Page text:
REVIEW | Fire-breathing 2020 BMW M8 scares and delights
Few things scream obnoxious louder than a matte blue BMW M8 Competition coupé. In the hours the vehicle was entrusted to me, the extent of the disdain seen by fellow road users was startling.
Parked at the local shopping centre, I overheard one observer saying to his mate that he would never ruin such a car with an aftermarket paint job. By the way, the shade's chalkboard effect is a factory option, dubbed Frozen Marina Bay Blue metallic.
Then there was that Johannesburg metro police department roadblock. Maybe you can tell where this is going. Other motorists had their licences scrutinised through the window and were sent on their way. Not so for me, when the officer marched me to the mobile scanning station to check on those outstanding fines. The disappointment was palpable when no such infractions were to be found.
Gingerly, myself and the unloved brute went back on our way. But any road traffic enforcer would have reason to stop such a machine. Every molecule of its existence seeks to defy the laws of physics and national speed limits. Take the standstill to 100km/h sprint, for example: 3.2 seconds is terrific, more so when you consider it weighs slightly less than a Melville apartment.
At the heart of it all is the familiar 4.4-litre, twin-turbocharged V8, well-proven in an assortment of other BMW M products, including the M5. This is paired with an eight-speed automatic. And like the M5, power is sent to all four corners, although a two-wheel drive mode is on offer, shoving 460kW and 750Nm to the rear axle. Use that one in a controlled environment, at your own risk.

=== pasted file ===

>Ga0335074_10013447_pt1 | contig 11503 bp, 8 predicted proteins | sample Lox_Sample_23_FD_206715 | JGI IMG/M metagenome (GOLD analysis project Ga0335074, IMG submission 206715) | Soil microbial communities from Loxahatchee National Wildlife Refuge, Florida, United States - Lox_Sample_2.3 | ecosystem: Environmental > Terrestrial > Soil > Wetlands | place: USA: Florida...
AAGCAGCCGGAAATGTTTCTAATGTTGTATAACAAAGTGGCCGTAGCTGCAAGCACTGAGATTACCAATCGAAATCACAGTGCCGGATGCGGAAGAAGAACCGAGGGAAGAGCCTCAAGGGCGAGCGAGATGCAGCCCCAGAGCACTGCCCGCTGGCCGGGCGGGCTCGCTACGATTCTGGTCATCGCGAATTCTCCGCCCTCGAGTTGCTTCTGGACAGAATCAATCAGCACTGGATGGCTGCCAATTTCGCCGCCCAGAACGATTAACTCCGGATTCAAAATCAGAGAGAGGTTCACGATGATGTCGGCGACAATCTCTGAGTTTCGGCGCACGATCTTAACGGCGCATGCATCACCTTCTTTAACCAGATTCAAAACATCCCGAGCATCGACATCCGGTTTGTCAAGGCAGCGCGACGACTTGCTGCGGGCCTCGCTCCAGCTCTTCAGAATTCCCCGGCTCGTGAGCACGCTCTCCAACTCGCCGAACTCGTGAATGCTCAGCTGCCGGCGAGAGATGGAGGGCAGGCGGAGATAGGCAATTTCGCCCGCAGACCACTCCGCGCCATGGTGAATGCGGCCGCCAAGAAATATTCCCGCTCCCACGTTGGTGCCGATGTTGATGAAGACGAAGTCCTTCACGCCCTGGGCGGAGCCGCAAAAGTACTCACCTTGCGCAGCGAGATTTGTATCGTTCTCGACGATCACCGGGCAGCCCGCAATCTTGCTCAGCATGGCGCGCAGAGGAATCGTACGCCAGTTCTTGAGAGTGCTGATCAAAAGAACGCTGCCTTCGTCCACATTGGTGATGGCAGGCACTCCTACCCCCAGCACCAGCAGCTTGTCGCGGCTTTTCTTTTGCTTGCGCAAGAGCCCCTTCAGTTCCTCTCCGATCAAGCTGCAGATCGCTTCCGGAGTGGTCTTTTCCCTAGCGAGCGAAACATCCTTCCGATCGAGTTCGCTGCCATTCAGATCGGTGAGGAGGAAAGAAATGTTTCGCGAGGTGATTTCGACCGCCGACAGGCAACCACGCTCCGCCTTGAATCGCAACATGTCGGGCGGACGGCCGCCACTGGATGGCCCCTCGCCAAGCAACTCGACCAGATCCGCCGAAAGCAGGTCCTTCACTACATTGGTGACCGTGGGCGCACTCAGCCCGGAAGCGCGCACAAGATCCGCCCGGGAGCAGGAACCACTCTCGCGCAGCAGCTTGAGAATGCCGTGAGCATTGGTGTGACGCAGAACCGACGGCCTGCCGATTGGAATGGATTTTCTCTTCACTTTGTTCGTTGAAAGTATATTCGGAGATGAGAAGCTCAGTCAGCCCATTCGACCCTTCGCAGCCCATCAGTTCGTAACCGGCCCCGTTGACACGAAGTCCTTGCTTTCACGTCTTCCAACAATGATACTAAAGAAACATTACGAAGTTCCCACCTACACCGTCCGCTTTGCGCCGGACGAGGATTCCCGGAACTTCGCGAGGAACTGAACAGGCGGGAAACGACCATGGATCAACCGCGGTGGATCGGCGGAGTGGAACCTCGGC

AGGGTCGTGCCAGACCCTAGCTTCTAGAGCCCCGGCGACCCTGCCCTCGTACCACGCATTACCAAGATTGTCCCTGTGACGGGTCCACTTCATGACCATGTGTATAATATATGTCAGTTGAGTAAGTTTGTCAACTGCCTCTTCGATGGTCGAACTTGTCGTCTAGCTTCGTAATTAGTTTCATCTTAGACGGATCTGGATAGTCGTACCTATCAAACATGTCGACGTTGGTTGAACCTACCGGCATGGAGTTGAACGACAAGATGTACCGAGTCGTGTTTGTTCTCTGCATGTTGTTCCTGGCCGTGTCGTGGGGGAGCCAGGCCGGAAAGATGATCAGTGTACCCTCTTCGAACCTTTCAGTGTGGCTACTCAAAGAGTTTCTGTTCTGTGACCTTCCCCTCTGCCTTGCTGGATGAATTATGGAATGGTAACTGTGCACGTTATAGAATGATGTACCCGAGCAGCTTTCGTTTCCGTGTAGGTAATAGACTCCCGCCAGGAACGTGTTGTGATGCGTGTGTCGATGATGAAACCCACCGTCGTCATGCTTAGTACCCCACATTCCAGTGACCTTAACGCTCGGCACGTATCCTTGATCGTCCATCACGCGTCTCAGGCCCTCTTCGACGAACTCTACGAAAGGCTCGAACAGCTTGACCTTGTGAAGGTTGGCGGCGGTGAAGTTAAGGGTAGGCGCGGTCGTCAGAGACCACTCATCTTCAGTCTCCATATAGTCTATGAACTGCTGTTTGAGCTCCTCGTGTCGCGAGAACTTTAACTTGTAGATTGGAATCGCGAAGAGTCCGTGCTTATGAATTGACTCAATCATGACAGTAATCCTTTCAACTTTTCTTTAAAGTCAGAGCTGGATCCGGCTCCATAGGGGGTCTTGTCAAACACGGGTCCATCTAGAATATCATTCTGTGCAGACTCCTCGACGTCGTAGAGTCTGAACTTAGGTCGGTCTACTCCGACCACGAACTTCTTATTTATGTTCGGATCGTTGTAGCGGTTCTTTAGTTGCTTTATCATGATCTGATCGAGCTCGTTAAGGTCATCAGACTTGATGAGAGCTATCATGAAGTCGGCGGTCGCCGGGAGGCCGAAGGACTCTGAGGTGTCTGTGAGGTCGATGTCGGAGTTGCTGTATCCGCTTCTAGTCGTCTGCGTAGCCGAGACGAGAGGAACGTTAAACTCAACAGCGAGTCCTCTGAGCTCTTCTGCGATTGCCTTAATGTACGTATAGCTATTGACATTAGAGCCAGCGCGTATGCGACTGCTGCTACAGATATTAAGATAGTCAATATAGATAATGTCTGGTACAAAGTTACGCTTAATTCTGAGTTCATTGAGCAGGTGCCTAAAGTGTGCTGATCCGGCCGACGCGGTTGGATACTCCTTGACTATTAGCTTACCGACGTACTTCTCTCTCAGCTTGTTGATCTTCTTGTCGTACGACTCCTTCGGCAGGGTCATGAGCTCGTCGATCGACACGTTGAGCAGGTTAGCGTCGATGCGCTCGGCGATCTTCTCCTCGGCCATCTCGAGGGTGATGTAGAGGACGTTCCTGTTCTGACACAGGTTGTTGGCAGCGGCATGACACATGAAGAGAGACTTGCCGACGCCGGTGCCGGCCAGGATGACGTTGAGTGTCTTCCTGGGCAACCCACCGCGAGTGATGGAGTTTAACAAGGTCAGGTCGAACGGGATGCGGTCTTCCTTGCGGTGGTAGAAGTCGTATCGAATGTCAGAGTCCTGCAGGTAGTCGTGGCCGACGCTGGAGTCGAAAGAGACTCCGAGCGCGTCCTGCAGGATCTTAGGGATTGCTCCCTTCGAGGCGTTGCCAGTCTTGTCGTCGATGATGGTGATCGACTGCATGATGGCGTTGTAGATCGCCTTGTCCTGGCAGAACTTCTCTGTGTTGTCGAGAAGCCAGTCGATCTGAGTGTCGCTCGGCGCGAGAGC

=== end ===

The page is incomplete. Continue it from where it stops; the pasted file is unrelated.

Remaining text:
While the sound from the eight-cylinder power source could be more truculent, there is not much left to be wanting in the department of overtaking acceleration. The relentless groundswell of power in the M8 borders on frightening, and exceeding the 120km/h threshold by a prison-worthy margin takes little more than the twitch of your big toe.
A short stint in the car around Zwartkops Raceway affirmed what we already knew, though. This is an M-car that is far happier covering vast, cross-country distances rapidly than attempting to hustle around the race track.
In the real world, it rides with more than acceptable levels of comfort even despite the massive rollers and low sidewall profiles (275/35 ZR20 front; 285/35 ZR20). The front and rear suspension is constructed largely of aluminium parts, with damper control aiding composure.
Despite its brash persona and brutal performance prowess, the M8 settles down admirably with its most docile driving mode engaged. What we have here is a (steroidal) grand tourer of the finest order.
The only conundrum facing prospective buyers is that, for around the same price (from R3,280,400) a person could get into offerings from marques with irresistible pedigree. This includes the Porsche 911 Turbo (from R3,339,000).